MEG localization of a mPFC gating generator as a discrete (binary)
detector of AD at the
Several studies have shown that the pathological changes associated
with AD start years before the actual onset of clinical symptoms. This period
where the symptoms have not yet surfaced is called the preclinical stage of the
disease. By the time that the disease reaches the clinical stage, the
neurodegeneration is irreversible. This accounts for the failure to develop
‘Magnetoencephalography, a non-invasive brain imaging technique, used as a biomarker to detect Alzheimer’s disease even before onset of clinical symptoms.
Current state of the art diagnostic techniques has several
limitations, including lumbar puncture, time
constraints of scanning and exposure to radiation.
Josef Golubic found the location of the key - it was hidden in the topography
of auditory sensory gating network. She uncovered a topological biomarker of
preclinical and clinical AD pathology at the individual level that shows a
large effect size (0.98) and high accuracy, sensitivity and specificity (100%)
in identifying symptomatic AD patients within a research sample.
the present study, we demonstrate the use of the localization of neural sources
underlying neuromagnetic fields measured outside a head to detect AD even
before the onset of symptoms. The healthy controls activated a prefrontal
generator in response to both the deviant and repeating tones of an oddball
paradigm. To the contrary, the symptomatic AD group was lacking any medial
prefrontal gating generator activation to either the deviant or repeating tones.
However, we detected a sub-group of controls characterized by the absence of
prefrontal gating generator activation for the repeating tone only and
significantly lower scores on a mini-mental status exam and delayed visual
memory test - Rey-Osterreith Complex Figure Test. It is highly probable that
these individuals were captured in a preclinical AD phase since they show both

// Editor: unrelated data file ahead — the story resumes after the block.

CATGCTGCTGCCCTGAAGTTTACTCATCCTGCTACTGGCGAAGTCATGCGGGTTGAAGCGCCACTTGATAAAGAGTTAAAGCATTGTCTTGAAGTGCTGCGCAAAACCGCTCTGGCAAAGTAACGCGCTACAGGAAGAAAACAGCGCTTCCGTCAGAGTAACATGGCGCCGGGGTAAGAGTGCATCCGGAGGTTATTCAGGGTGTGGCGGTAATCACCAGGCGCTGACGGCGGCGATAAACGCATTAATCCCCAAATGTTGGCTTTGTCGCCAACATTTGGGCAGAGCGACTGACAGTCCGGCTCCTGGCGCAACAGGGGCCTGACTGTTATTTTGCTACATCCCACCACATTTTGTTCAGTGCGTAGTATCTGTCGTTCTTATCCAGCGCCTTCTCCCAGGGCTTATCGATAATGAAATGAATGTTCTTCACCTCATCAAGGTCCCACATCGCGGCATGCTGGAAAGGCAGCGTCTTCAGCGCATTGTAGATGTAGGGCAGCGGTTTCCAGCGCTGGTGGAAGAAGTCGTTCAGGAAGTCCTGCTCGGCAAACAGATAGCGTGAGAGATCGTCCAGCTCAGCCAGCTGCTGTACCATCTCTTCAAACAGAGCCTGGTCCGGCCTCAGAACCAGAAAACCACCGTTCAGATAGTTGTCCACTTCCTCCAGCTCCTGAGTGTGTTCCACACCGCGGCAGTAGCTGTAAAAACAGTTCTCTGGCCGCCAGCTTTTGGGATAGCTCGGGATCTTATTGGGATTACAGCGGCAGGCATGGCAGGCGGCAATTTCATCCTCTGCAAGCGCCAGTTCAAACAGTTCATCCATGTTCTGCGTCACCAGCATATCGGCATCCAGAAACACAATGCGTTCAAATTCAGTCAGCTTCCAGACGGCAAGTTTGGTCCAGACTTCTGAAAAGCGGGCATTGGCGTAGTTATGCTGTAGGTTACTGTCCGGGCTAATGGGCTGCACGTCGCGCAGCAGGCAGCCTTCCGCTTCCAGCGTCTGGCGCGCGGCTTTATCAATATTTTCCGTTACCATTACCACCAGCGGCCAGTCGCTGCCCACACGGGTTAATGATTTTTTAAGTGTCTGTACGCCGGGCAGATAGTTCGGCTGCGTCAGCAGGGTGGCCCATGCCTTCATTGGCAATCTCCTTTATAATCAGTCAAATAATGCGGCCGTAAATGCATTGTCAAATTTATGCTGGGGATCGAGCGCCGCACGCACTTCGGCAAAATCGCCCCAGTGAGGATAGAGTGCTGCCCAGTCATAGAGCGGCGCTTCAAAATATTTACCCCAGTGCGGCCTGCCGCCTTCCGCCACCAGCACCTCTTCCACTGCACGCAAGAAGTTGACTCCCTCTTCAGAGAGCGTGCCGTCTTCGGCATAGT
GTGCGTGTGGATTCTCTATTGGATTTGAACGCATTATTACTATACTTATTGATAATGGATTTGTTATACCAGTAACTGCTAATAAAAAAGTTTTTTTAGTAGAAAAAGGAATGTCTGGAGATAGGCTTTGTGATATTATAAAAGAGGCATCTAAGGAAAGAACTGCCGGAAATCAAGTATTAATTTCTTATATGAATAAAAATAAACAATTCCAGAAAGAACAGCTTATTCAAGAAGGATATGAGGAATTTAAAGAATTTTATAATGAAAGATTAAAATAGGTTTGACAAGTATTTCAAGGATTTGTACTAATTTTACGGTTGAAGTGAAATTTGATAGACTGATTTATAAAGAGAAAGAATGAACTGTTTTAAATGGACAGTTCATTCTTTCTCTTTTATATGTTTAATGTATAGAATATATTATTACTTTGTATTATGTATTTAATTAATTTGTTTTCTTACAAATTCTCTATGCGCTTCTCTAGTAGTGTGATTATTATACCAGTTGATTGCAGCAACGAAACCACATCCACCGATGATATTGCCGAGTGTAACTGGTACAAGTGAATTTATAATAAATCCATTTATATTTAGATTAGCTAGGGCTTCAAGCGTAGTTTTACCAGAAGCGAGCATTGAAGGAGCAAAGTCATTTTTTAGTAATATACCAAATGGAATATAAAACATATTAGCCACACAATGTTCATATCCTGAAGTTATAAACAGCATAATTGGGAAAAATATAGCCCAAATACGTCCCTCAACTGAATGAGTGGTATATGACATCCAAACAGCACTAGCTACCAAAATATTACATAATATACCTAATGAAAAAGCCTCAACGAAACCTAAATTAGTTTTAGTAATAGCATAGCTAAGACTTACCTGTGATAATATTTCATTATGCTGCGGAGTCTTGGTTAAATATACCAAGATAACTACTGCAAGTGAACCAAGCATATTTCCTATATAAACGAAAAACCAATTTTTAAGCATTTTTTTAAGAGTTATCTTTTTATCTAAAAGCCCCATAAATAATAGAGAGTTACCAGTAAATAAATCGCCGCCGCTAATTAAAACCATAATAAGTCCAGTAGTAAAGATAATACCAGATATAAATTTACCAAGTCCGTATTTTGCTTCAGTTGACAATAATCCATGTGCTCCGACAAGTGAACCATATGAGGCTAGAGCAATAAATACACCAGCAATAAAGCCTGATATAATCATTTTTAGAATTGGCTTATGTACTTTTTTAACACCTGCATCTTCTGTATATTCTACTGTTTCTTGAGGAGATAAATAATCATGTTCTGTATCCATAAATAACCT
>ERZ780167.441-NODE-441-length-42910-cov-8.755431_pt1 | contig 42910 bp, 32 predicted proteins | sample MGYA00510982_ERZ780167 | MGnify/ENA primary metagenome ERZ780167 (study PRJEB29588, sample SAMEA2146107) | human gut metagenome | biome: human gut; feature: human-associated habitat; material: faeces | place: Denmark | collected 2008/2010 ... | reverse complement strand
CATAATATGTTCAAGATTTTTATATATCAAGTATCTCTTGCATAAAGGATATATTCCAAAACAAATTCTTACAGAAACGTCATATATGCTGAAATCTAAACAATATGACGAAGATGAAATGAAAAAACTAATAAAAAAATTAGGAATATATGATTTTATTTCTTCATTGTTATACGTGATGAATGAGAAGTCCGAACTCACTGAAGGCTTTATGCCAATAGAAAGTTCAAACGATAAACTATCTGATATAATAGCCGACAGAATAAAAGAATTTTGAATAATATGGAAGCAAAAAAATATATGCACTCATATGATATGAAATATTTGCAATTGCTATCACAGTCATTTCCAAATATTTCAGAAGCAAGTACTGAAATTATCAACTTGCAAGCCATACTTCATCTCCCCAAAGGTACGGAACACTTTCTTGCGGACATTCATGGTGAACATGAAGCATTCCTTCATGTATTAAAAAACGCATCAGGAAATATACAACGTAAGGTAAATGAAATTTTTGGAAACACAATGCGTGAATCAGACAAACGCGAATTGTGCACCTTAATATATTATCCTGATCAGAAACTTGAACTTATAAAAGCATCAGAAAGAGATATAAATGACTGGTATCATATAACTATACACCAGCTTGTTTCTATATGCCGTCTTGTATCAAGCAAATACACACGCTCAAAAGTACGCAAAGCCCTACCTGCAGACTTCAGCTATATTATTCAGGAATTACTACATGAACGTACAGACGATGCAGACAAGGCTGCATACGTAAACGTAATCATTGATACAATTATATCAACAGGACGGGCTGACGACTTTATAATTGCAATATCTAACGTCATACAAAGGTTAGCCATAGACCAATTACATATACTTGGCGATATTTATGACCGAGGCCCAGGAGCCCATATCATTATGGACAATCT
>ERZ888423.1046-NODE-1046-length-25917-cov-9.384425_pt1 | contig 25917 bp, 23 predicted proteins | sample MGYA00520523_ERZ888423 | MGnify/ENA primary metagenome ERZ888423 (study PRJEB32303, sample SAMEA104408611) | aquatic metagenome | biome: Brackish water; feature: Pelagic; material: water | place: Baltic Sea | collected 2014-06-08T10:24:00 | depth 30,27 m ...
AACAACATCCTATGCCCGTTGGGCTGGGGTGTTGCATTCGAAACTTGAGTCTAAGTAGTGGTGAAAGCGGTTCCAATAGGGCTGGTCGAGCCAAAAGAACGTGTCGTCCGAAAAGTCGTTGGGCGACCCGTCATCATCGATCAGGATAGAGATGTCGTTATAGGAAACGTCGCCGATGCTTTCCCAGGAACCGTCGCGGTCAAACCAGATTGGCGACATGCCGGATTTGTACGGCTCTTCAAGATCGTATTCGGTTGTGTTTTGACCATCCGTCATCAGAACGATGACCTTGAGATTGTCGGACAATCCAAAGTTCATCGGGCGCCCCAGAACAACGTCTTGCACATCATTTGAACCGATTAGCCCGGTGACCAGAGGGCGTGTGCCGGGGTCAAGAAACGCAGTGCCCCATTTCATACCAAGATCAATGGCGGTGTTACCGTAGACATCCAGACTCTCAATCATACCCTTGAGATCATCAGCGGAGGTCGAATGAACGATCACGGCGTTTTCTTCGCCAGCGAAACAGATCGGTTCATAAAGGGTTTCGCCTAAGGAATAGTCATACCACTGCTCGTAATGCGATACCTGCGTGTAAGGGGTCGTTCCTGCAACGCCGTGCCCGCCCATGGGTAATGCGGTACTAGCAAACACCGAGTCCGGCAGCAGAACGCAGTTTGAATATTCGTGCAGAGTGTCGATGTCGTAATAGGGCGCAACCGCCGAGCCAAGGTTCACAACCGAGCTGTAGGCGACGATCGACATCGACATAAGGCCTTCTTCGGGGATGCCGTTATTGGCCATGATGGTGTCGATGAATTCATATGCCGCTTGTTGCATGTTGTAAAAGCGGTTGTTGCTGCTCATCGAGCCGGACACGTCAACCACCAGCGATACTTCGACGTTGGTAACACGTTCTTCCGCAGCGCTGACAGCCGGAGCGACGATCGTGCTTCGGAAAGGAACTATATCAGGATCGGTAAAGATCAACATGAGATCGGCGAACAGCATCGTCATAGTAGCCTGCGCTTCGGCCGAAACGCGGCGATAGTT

neuropsychological and neurophysiological impairments characteristic of an AD
type of dementia, although they did not yet meet clinical criteria for the
early phase of symptomatic AD"
Auditory Gating out Generator
Auditory gating out is a process by which one gets habituated to
redundant sounds preventing overload of information. Dysfunction of this gating
out mechanism or gating generator causes synaptic disturbances contributing to
the first symptoms of AD pathology.
The Study and its
MEG is a direct measure of neuronal activity is used as a biomarker
to localize the gating generator which is located in the medial prefrontal
cortex (mPFC), called the mPFC gating generator.
Using the oddball paradigm, two tones, standard and deviant were
played to the participants based on which the MEG localized the activity of the
mPFC gating generator.
- In healthy controls: mPFC generator
localized to both tones
- In symptomatic/clinical AD
(1) controls with mPFC generator localized in response to both the
standard and deviant tones; (2) a possible preclinical stage of AD participants
(a lower functioning group of controls) in which mPFC activation was localized
to the deviant tone only; and (3) symptomatic AD in which mPFC activation was
not localized to either the deviant or standard tones. References :
- Ideal biomarker' detects Alzheimer's disease before the onset of symptoms - (https://www.eurekalert.org/pub_releases/2017-10/afea-bd100217.php)
- Josef Golubic, S., Aine, C. J., Stephen, J. M., Adair, J. C., Knoefel, J. E. and Supek, S. (2017), MEG biomarker of Alzheimer's disease: Absence of a prefrontal generator during auditory sensory gating. Hum. Brain Mapp., 38: 5180-5194.doi:10.1002/hbm.23724